LONDON • Europe's death toll from weather disasters could rise fiftyfold by the end of this century, with extreme heat alone killing more than 150,000 people a year by 2100 if nothing is done to curb the effects of climate change, scientists said on Friday.
In a study in The Lancet Planetary Health journal, the scientists said their findings showed climate change placing a rapidly increasing burden on society, with two in three people in Europe likely to be affected if greenhouse gas emissions and extreme weather events are not controlled. The predictions, based on an assumption of no reduction in greenhouse gas emissions and no improvement in policies to reduce the impact of extreme climatic events, show European weather-related deaths rising from 3,000 a year between 1981 and 2010 to 152,000 a year between 2071 and 2100.
"Climate change is one of the biggest global threats to human health of the 21st century and its peril to society will be increasingly connected to weather-driven hazards," said Mr Giovanni Forzieri of the European Commission Joint Research Centre in Italy, who co-led the study. He said that "unless global warming is curbed as a matter of urgency", some 350 million Europeans could be exposed to harmful climate extremes on an annual basis by the end of the century.
The study analysed the effects of the seven most harmful types of weather-related disaster - heatwave, cold wave, wildfire, drought, river and coastal floods, and windstorms - in the 28 countries of the European Union, plus Switzerland, Norway and Iceland.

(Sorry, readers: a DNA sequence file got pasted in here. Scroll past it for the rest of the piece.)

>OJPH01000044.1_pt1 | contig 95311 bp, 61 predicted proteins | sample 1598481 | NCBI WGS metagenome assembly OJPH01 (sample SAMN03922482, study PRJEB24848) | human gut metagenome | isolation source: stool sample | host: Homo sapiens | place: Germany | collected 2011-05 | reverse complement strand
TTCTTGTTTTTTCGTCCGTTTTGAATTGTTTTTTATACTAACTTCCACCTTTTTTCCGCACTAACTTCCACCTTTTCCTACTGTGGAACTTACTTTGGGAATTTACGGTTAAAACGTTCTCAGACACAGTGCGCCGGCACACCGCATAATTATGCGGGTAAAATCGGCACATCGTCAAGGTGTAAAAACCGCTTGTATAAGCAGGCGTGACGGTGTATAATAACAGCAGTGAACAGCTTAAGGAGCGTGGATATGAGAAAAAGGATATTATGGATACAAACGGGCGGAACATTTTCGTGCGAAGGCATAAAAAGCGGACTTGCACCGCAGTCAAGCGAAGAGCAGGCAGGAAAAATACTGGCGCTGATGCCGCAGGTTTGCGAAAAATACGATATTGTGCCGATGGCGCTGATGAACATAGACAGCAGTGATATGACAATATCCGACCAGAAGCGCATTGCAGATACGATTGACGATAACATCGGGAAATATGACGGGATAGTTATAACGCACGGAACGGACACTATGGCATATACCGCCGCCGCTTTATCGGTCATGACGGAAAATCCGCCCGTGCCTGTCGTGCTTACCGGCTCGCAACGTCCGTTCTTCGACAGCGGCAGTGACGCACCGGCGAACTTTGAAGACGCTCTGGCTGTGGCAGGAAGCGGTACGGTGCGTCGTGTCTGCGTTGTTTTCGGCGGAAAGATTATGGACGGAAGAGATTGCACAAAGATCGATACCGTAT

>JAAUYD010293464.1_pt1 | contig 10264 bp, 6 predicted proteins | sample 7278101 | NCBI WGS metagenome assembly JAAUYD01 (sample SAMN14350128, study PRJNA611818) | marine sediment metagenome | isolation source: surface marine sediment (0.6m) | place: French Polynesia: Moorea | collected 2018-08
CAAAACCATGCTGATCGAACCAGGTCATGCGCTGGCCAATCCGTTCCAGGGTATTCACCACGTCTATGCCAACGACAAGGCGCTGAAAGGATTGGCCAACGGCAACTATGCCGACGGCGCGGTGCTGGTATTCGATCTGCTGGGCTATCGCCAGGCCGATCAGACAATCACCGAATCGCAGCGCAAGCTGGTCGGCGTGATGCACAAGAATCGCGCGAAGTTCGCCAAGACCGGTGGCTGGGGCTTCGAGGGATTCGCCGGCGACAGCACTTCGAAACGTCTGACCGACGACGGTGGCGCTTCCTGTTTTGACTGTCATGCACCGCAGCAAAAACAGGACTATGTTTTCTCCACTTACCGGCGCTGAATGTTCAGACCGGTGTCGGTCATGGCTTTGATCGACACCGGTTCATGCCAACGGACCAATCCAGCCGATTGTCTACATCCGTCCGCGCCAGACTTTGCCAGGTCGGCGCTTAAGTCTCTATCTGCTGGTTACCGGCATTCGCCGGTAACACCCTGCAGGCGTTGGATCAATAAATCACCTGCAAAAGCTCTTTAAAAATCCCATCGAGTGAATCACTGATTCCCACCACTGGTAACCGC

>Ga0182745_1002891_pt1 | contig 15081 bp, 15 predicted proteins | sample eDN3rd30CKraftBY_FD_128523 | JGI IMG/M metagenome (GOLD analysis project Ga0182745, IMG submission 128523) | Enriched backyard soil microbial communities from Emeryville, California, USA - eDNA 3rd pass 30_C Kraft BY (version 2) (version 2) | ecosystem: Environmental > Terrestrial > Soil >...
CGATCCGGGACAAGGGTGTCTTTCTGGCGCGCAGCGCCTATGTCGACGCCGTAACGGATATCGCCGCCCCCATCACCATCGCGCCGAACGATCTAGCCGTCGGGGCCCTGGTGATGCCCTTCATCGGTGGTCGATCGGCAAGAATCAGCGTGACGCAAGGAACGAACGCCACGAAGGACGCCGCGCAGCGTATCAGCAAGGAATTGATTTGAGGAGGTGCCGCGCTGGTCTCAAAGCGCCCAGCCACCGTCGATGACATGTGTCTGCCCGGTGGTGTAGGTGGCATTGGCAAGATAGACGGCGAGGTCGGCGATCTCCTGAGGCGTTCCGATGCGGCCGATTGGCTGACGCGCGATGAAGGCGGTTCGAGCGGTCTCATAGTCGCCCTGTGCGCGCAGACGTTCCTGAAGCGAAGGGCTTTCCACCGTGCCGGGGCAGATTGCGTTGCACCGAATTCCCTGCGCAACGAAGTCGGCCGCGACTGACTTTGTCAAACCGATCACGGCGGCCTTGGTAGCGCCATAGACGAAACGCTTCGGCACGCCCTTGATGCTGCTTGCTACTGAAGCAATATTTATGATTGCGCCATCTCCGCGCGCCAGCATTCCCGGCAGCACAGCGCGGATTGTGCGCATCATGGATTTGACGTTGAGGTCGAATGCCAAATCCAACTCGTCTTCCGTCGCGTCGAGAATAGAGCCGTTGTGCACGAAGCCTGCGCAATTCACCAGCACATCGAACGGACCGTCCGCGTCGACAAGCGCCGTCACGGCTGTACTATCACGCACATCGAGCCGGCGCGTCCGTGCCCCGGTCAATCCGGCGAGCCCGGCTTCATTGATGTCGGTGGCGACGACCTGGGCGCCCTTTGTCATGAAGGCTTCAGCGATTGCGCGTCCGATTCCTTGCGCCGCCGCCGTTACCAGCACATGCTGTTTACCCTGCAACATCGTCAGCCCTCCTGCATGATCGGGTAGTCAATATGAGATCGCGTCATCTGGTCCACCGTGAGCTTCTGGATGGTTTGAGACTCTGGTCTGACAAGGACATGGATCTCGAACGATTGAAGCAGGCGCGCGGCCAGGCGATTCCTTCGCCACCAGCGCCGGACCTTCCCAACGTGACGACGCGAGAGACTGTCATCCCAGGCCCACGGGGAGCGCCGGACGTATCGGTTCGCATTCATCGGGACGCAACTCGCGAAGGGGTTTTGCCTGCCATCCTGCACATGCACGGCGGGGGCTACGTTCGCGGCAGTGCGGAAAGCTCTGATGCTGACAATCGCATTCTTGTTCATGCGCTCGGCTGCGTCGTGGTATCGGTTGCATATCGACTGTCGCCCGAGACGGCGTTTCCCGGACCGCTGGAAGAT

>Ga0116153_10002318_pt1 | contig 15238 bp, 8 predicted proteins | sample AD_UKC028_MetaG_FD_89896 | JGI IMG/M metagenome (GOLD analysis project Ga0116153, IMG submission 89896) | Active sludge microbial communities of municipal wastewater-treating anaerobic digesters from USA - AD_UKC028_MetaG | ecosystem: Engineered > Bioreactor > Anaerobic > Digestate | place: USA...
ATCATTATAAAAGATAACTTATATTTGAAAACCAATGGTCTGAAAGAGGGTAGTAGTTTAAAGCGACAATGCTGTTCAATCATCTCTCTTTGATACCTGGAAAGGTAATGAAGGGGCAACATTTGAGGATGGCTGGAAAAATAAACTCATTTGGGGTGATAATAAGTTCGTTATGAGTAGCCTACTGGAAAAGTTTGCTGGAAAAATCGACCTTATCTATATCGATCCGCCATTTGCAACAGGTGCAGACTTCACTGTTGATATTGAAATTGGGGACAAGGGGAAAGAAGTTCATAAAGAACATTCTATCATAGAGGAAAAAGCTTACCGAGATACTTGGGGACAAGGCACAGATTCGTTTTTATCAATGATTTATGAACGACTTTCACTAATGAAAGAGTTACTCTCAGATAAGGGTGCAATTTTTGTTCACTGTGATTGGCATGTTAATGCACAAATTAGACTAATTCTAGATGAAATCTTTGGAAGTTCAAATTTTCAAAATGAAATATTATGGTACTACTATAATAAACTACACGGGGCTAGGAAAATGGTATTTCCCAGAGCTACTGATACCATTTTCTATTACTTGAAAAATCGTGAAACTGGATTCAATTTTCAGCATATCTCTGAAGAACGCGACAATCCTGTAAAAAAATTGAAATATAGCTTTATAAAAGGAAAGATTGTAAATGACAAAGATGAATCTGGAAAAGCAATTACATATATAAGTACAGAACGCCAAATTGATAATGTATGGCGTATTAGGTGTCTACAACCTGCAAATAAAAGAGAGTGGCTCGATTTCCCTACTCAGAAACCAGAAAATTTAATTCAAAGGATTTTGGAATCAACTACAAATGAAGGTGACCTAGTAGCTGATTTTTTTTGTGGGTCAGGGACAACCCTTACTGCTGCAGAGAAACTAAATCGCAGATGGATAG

Get The Straits Times
newsletters in your inbox
The team looked at disaster records from 1981 to 2010 to estimate population vulnerability, then combined this with modelling of how climate change might progress and how populations might increase and migrate.
Their findings suggested heatwaves would be the most lethal disaster and could cause 99 per cent of all future weather-related deaths in Europe - rising from 2,700 deaths a year between 1981 and 2010 to 151,500 deaths a year in 2071 to 2100. The results also predicted a substantial rise in deaths from coastal flooding, from six deaths a year at the start of the century to 233 a year by the end of it.
Number of weather-related deaths a year between 1981 and 2010 in Europe.
Predicted number of weather-related deaths a year between 2071 and 2100 in Europe.
The researchers said climate change would be the main driver, accounting for 90 per cent of the risk, while population growth, migration and urbanisation would account for 10 per cent.